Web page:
6 de January de 2016

Frederic Aparisi Romero

fredericaparisiPhD in Medieval History at the University of Valencia
‘Juan de la Cierva’ researcher at the University of Lleida


Biographical sketch

Born in Gandia (1982), and Ph.D. 2016 (Valencia). In 2007 I obtained the V Segles Fellowship in the Departament d’Història Medieval of the Universitat de València, where I was supervised by prof. Ferran Garcia-Oliver. In this context, I stayed in the Centre for Local and Regional History of the University of Leicester, with prof. Chris Dyer as the supervisor (2009) and in the History and Welsh History Department of the University of Aberystwyth with Philipp Schofield (2010). Between 2011 and 2012 I was lecturer of the Universidad CEU Cardenal Herrera de Valencia. This last year I obtained a grant from The Joint Centre for History and Economics, at the University of Cambridge and the University of Harvard. Hereafter, I has combined the completion of my thesis with the work as a freelance historian in different researches. As a result of these, I have published various works, among which it can be referred Beniopa. Història d’un poble (2015) and the collective work Gandia. Projecte Urban (2016).

Research Avenues

  • Rural Elites
  • Patterns of consumption and standards of living
  • Lesser Nobility
  • Rural History

Doctoral Thesis

  • Title: « Del camp a la ciutat. Les elits rurals valencianes a la baixa edat mitjana ».
  • Summary: The thesis aims to study the Valencian rural elites and their role in rural-urban relations during the late Middle Ages. The chronology of this work ranges from the late fourteenth century to the early sixteenth. It is divided into three sections. The first one is dedicated to the analysis of economic strategies of these families. It emphasizes the wide range of businesses of various types that configured the economic activities of rural elites. In the second part, the composition of wealthy families based on several factors such as marital strategies, family size, integration of close relatives and domestic staff is analysed. The outward signs of difference, from the reproduction in local management posts to the adoption of forms and behaviours from the urban world, are addressed in the third part. Also, in this block, the ways of social promotion employed by these leading villagers are considered. The social ascension used to imply an intense mobility often involved their migration to the capital of the kingdom, Valencia. Before presenting the conclusions, the last part analyses one of the most suggestive families, illustrating the evolution of what was the Valencian rural elites throughout the fourteenth and fifteenth centuries, the Matamalas.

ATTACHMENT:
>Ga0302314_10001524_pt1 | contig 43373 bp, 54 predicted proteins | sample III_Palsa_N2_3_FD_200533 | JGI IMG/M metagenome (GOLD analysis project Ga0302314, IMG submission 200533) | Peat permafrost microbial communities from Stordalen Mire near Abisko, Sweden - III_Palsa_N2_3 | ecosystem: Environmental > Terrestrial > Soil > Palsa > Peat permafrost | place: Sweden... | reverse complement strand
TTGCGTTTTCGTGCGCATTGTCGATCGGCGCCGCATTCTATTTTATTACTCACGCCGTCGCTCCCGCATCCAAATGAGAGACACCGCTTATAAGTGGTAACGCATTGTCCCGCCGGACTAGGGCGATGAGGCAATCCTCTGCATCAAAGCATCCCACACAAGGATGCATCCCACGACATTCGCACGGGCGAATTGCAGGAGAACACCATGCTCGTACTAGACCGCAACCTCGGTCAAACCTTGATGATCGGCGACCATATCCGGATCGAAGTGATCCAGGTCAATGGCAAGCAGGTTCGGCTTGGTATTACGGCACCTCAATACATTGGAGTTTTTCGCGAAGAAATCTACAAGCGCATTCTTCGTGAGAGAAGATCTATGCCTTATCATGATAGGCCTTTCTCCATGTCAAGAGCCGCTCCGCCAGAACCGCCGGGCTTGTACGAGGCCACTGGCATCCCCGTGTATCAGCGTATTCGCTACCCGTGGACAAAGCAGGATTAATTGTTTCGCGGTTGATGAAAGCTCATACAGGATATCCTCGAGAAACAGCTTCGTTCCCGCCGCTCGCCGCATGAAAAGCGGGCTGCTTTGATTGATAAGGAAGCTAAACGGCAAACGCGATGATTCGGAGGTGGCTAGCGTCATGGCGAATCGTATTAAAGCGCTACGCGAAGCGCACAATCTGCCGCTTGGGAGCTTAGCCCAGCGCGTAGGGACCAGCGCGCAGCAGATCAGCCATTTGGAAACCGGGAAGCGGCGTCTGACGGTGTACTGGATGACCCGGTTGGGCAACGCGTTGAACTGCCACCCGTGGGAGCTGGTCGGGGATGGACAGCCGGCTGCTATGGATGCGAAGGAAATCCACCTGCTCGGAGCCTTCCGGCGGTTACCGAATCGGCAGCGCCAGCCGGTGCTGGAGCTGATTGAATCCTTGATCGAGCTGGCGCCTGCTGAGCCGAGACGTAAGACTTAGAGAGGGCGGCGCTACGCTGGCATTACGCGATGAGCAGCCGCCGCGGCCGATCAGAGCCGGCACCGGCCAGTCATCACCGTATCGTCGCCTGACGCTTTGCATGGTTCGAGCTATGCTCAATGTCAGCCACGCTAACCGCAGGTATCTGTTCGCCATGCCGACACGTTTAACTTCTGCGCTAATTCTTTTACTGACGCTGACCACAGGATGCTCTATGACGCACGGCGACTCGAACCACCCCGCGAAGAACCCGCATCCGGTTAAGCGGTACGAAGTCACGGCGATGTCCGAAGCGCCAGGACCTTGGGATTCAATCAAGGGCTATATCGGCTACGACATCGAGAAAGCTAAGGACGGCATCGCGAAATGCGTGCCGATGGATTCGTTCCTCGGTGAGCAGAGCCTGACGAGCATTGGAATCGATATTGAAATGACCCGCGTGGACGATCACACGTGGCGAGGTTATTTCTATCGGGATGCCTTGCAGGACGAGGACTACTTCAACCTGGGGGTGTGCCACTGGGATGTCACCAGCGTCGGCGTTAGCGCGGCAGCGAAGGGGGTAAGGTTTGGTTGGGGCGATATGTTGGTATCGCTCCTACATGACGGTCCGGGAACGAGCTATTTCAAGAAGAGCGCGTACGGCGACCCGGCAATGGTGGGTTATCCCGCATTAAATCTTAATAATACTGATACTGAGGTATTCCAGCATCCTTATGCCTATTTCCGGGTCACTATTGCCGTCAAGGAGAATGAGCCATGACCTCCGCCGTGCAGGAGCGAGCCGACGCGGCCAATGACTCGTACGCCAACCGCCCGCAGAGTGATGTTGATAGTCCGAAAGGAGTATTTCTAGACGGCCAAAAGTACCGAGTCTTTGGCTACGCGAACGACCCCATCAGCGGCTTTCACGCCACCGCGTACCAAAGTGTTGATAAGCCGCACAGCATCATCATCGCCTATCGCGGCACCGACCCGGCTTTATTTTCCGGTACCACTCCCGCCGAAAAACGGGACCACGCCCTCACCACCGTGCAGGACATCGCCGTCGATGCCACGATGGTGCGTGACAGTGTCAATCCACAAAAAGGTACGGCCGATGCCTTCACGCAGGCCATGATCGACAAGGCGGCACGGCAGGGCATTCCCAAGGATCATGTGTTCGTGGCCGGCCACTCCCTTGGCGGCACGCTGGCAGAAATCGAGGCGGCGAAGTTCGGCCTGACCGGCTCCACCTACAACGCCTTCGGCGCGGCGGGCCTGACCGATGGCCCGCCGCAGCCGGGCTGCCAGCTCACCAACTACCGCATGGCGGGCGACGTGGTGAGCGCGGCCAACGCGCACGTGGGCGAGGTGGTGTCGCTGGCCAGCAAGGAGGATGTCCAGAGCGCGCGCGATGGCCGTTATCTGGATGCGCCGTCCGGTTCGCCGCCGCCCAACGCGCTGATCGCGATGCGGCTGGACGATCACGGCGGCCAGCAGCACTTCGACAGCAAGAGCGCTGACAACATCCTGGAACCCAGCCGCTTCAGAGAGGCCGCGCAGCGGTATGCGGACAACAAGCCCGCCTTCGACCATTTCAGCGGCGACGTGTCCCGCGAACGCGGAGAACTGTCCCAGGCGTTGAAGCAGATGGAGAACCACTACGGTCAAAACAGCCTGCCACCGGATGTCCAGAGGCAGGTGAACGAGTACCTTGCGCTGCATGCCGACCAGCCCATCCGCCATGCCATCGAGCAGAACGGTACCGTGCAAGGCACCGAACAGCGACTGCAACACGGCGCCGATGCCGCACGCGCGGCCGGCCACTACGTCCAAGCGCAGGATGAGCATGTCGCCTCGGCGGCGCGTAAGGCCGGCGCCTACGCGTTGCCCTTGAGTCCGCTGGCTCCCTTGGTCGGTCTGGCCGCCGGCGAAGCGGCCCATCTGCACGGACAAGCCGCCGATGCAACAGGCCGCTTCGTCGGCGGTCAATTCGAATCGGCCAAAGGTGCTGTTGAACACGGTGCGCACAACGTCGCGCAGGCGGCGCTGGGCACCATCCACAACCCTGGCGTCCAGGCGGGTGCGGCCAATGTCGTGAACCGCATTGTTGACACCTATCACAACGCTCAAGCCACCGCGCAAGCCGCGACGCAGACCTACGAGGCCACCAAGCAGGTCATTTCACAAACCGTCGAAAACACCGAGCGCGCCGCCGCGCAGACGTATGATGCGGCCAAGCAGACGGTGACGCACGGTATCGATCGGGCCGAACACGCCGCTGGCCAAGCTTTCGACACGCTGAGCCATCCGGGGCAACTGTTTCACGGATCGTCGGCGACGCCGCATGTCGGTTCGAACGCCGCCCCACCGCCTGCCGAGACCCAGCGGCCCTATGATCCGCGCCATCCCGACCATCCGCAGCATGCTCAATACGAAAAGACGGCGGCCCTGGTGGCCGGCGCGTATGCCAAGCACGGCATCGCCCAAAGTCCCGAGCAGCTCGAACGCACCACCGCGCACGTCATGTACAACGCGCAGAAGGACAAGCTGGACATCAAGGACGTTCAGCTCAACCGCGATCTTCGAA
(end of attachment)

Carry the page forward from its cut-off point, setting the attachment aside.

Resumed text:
• Supervisor: Dr. Ferran Garcia-Oliver
  • Grade: Summa cum laude. International Doctorate Mention

Principals Publications


Articles, Chapters of book and Procedings

Updated February 2017

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